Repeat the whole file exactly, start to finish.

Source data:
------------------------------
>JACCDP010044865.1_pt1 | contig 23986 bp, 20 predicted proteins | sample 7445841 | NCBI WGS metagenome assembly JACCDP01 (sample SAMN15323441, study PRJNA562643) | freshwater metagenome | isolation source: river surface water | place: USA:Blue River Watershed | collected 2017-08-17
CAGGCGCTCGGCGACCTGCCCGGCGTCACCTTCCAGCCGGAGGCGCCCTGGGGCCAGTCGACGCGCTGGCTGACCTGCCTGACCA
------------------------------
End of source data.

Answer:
>JACCDP010044865.1_pt1 | contig 23986 bp, 20 predicted proteins | sample 7445841 | NCBI WGS metagenome assembly JACCDP01 (sample SAMN15323441, study PRJNA562643) | freshwater metagenome | isolation source: river surface water | place: USA:Blue River Watershed | collected 2017-08-17
CAGGCGCTCGGCGACCTGCCCGGCGTCACCTTCCAGCCGGAGGCGCCCTGGGGCCAGTCGACGCGCTGGCTGACCTGCCTGACCA